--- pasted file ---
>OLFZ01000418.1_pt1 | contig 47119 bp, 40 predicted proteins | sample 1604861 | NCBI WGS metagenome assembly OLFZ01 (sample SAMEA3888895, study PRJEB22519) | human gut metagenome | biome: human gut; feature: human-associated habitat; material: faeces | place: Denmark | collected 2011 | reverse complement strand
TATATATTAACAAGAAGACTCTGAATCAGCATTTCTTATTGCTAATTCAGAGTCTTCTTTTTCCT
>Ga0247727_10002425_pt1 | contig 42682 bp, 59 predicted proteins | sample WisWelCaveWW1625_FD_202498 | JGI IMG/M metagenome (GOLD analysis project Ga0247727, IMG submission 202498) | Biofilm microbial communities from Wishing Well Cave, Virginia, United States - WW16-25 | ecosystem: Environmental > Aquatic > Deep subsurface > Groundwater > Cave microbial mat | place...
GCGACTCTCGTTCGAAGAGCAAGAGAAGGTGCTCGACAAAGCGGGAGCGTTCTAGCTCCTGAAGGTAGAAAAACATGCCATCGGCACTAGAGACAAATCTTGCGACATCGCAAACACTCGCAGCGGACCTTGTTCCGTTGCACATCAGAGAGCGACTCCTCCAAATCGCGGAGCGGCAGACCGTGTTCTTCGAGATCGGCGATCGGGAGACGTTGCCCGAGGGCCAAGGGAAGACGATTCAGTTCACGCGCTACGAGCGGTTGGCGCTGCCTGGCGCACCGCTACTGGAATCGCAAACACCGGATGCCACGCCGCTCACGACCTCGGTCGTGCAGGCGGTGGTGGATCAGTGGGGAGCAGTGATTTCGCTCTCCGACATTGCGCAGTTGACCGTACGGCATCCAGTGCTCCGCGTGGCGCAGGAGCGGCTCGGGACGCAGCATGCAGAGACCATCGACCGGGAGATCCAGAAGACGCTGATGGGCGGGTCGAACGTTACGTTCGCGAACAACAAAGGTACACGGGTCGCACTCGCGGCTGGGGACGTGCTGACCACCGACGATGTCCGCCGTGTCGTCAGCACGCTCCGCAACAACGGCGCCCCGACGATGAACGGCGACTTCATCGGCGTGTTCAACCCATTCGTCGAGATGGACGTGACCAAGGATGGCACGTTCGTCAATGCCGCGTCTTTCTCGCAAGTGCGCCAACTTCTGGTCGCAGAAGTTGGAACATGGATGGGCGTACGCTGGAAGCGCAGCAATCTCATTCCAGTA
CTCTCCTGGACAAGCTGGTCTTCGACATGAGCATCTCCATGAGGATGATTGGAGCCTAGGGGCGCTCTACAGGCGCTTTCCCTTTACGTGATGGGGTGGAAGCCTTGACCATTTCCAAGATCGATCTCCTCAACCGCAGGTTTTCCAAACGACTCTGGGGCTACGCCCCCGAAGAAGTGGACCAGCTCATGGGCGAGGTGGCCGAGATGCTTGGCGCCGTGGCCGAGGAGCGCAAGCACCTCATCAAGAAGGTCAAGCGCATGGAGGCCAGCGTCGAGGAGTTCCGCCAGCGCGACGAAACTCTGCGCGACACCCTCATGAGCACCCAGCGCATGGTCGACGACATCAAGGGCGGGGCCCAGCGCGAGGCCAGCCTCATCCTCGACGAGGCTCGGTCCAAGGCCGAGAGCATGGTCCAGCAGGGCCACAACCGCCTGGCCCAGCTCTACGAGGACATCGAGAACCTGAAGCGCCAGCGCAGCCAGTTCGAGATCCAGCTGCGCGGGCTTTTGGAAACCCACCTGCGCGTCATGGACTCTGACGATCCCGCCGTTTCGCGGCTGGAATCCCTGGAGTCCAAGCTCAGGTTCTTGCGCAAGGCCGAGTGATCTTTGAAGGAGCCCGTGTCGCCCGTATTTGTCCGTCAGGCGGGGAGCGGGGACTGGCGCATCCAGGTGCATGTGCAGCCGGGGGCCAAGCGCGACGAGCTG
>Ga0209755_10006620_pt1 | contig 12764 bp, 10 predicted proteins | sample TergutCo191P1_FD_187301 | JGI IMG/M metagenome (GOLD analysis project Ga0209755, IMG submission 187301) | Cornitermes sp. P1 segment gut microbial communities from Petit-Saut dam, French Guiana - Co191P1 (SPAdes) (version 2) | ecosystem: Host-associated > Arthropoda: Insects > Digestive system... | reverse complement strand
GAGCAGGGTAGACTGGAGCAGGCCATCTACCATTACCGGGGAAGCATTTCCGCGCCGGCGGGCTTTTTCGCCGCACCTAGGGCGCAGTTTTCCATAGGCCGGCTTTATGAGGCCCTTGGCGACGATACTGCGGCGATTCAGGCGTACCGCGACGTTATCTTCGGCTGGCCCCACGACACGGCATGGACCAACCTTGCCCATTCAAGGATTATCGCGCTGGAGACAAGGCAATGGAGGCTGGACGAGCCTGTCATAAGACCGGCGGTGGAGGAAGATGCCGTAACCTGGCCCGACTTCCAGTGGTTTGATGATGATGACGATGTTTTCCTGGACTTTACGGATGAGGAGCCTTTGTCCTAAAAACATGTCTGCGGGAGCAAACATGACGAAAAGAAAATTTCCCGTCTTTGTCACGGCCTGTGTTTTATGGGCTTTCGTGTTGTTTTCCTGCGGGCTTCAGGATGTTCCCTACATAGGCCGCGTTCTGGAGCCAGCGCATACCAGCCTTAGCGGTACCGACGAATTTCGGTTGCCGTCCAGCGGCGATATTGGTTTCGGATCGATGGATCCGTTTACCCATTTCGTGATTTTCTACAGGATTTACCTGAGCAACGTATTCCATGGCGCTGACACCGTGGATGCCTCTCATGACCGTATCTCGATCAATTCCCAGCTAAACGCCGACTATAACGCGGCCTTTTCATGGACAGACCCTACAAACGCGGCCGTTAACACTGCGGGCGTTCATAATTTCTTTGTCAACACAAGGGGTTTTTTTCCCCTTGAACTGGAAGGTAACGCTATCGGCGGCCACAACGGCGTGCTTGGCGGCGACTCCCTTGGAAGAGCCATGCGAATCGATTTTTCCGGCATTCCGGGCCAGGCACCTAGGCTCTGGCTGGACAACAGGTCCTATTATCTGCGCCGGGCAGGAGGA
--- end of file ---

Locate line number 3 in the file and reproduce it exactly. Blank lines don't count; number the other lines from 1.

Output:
>Ga0247727_10002425_pt1 | contig 42682 bp, 59 predicted proteins | sample WisWelCaveWW1625_FD_202498 | JGI IMG/M metagenome (GOLD analysis project Ga0247727, IMG submission 202498) | Biofilm microbial communities from Wishing Well Cave, Virginia, United States - WW16-25 | ecosystem: Environmental > Aquatic > Deep subsurface > Groundwater > Cave microbial mat | place...